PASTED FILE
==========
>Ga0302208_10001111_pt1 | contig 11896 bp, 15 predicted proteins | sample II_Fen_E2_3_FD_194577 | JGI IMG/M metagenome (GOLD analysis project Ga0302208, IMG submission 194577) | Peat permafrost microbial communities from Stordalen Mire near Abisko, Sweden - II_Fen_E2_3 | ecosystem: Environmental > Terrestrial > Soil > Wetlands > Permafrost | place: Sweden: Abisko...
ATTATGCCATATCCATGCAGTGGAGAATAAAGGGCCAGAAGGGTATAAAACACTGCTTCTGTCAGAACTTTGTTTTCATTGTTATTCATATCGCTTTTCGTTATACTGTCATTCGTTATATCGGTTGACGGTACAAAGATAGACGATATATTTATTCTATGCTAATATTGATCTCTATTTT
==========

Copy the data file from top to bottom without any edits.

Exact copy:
>Ga0302208_10001111_pt1 | contig 11896 bp, 15 predicted proteins | sample II_Fen_E2_3_FD_194577 | JGI IMG/M metagenome (GOLD analysis project Ga0302208, IMG submission 194577) | Peat permafrost microbial communities from Stordalen Mire near Abisko, Sweden - II_Fen_E2_3 | ecosystem: Environmental > Terrestrial > Soil > Wetlands > Permafrost | place: Sweden: Abisko...
ATTATGCCATATCCATGCAGTGGAGAATAAAGGGCCAGAAGGGTATAAAACACTGCTTCTGTCAGAACTTTGTTTTCATTGTTATTCATATCGCTTTTCGTTATACTGTCATTCGTTATATCGGTTGACGGTACAAAGATAGACGATATATTTATTCTATGCTAATATTGATCTCTATTTT